Introducing this track with a flute is everything it needs. The Last Dinner Party’s Mayland talked to Apple Music about how the flute is a lonely instrument, and it conveys that feeling well in “Beautiful Boy” thanks to member Emily Roberts.

With only two words, the vocalizing and harmonizing of “beautiful boy” adds so many layers and is able to say so much more without even adding any more words. The best word to describe this track in its entirety is pretty.


“Gjuha” meaning “tongue” in Albanian is possibly the song with the most meaning on the album. The entire album is a combined effort of some members writing parts of the song, and some practicing separately, but this track was truly involved with everyone, according to Unclear.

With most of the track in another language, the vocals from Aurora Nishevci, who discusses the impact of her mother tongue and having it here, carry so much importance. This track acts as an interlude and is much shorter than the others, but an excellent addition to the album.


With a seamless transition from “Gjuha” that could rival Hozier’s “De Selby Part 1 and 2,” this was the second single released by The Last Dinner Party.

“Sinner” is the song that really sells the group’s alternative rock sound and is a track many listeners will go back on the more widespread the band quintet becomes. It feels like an origin story of sorts. The instrumentals from Roberts and Georgia Davies do a great job of creating an earworm.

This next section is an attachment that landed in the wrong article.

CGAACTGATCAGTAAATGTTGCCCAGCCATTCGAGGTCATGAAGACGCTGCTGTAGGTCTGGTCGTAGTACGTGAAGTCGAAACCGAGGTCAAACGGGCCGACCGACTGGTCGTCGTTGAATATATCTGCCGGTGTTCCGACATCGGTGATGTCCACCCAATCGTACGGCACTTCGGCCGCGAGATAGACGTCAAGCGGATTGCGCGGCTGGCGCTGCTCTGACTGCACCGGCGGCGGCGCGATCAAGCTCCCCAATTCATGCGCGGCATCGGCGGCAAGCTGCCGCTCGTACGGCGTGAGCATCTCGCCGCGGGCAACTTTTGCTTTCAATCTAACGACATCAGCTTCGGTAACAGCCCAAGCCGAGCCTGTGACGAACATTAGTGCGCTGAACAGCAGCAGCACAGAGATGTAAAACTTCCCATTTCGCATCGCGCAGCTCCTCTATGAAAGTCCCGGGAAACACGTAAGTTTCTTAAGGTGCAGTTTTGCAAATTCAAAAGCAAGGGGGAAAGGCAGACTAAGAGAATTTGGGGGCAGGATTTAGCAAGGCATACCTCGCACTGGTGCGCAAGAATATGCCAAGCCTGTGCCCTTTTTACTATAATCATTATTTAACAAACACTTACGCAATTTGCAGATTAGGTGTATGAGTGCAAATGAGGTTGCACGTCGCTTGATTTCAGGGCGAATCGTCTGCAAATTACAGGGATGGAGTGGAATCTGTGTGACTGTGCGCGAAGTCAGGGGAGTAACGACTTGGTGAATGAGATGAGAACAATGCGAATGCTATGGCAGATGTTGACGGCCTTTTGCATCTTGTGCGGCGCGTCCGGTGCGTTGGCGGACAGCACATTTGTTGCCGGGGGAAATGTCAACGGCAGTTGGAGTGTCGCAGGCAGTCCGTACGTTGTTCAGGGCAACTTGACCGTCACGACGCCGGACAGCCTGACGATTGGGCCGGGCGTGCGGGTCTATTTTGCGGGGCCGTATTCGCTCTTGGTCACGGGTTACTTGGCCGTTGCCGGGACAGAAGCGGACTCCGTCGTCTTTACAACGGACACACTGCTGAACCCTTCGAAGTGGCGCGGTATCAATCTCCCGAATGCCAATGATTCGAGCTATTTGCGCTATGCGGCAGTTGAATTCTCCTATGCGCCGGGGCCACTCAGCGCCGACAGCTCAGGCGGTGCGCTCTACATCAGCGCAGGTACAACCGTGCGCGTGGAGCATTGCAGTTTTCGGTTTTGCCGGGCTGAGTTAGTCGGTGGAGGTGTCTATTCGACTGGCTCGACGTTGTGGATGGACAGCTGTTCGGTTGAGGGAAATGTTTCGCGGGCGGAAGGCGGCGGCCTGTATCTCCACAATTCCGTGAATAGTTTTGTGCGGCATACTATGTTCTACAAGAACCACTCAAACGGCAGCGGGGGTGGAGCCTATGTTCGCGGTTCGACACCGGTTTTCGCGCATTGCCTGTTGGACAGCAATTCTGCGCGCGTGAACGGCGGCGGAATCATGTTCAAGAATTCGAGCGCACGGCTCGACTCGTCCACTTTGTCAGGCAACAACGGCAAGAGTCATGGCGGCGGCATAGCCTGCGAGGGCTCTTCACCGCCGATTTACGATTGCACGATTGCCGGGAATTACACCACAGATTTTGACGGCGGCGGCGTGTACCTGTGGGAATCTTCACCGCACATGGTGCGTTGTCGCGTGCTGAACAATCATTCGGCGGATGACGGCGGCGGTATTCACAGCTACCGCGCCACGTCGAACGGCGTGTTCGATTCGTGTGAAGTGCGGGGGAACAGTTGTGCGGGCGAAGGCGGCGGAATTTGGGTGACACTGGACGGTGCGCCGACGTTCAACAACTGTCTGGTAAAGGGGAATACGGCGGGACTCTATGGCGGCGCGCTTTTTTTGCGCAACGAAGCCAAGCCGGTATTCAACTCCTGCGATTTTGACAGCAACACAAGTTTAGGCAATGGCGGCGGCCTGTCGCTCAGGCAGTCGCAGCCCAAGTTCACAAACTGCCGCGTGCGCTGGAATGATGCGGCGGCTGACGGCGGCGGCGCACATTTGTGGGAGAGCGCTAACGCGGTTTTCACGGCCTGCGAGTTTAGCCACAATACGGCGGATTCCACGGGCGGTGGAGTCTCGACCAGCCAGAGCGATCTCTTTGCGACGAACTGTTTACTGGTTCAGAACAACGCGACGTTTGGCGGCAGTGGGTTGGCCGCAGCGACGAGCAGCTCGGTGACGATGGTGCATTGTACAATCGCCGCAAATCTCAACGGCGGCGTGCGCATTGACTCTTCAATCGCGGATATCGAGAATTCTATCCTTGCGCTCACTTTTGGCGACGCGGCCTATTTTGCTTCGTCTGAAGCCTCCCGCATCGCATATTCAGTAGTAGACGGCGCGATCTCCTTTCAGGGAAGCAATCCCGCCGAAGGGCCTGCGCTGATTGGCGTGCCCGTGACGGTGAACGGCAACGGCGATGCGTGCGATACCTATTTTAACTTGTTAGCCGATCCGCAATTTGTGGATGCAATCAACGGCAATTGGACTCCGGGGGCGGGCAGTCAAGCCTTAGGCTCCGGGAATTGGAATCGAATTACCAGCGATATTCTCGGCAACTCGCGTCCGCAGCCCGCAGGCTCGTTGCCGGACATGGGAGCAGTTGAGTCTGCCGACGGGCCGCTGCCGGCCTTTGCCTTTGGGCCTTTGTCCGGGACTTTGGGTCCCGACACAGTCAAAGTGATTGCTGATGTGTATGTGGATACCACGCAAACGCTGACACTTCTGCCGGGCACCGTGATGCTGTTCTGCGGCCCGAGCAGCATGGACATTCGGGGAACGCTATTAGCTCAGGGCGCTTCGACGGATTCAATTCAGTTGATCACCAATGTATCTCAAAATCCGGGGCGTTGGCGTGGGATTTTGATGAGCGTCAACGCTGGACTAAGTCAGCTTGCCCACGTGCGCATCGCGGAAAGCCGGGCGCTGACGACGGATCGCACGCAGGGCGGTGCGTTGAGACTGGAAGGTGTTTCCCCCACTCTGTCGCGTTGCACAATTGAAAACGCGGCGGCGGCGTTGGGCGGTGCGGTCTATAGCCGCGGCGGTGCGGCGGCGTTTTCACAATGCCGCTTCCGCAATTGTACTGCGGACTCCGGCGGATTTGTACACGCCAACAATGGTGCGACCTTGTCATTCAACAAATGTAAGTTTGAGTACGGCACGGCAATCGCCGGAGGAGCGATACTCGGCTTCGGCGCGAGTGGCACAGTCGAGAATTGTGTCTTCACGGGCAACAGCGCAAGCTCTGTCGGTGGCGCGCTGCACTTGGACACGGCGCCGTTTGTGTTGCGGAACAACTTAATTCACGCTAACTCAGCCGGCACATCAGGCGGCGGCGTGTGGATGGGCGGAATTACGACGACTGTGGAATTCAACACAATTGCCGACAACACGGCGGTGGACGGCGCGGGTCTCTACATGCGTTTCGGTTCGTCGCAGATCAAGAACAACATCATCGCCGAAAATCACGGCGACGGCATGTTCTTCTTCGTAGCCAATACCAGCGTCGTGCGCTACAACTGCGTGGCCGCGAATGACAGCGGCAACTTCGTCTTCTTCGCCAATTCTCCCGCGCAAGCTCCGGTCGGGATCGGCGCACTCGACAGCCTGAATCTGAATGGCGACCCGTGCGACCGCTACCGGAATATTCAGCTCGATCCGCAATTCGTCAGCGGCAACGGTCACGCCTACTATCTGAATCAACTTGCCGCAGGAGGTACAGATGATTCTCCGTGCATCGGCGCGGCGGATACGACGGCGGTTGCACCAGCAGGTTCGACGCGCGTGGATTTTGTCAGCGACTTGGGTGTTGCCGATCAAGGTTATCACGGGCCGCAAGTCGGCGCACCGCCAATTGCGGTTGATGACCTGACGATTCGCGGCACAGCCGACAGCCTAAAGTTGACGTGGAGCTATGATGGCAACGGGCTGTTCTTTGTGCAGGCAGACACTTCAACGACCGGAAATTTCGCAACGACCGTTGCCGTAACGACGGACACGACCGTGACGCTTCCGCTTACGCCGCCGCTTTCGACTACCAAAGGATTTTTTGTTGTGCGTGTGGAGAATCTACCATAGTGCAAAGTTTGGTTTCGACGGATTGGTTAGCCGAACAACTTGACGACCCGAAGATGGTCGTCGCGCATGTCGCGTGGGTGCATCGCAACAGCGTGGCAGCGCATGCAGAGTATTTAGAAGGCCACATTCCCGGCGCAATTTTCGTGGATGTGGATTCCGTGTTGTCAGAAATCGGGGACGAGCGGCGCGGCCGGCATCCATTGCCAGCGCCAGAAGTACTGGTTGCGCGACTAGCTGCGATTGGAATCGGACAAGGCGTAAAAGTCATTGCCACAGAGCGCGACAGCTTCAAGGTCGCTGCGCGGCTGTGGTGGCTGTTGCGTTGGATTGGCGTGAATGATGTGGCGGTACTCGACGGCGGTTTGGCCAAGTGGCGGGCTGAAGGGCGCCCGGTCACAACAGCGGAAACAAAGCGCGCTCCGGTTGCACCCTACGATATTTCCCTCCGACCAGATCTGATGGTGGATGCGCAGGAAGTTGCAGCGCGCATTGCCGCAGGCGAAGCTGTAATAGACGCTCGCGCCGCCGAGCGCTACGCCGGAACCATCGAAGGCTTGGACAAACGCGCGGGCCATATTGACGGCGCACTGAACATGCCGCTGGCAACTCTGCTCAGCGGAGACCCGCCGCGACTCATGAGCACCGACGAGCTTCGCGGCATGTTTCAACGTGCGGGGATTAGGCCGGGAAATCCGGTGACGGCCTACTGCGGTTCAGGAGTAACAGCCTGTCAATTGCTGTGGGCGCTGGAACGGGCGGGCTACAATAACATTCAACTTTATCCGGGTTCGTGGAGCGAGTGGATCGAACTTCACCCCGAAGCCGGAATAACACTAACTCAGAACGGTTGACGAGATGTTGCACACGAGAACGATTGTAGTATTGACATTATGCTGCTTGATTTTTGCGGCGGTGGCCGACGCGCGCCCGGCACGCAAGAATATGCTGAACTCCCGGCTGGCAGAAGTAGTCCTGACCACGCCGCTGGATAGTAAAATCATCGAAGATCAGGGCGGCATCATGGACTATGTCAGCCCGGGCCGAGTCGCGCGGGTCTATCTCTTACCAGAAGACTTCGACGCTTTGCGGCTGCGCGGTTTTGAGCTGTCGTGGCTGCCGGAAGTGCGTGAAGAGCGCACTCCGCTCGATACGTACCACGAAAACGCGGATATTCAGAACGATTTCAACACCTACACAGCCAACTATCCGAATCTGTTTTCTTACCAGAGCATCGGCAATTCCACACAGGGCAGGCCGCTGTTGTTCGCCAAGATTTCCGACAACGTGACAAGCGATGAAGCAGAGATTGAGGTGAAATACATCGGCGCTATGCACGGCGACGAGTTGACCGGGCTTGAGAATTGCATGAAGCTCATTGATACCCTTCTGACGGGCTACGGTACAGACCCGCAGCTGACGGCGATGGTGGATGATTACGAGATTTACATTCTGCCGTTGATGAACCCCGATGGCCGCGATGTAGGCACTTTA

“My Lady of Mercy”

The clapping in “My Lady of Mercy” is such a nice touch to the background as it fits with the imagery painted at the beginning of the song talking about playfulness, childhood and fun.

The transition being a deep breath to a more intense instrumental interchanges the playful vibe with a more mature sound so well.

“Portrait of a Dead Girl”

This entire song reads as vulnerable; the lyrics, the tone, the performance, everything. The line “If anyone could kill me, it would probably be you,” highlights just how raw the artists are being.

Though, as the lyrics highlight a man with letters tattooed on his knuckles, the red flags could be seen from a mile away.

“Nothing Matters”

“Nothing Matters” is arguably the most notable single from The Last Dinner Party, as well as their first. The track currently has over 28 million listens on Spotify.

The lyrics are catchy and the tune is danceable. There is a reason so many people are drawn to this song, but it is also important how a queer, female-majority group can talk about sex and being careless in such a powerful way.


The closing track of “Prelude to Ecstasy” is very eerie yet easily understood. The Last Dinner Party does a great job of making its messages reachable to the audience and have the listeners relate. The lyrics “I’m just a mirror, pretty glass and empty heart” or the following line “I’m just a mirror, I don’t exist without your gaze” are entirely raw.

The instrumental outro ties everything heard in the song as well as the entire album into a neat little bow. As a growing fan of The Last Dinner Party, it leaves you wanting to hear what they come up with next.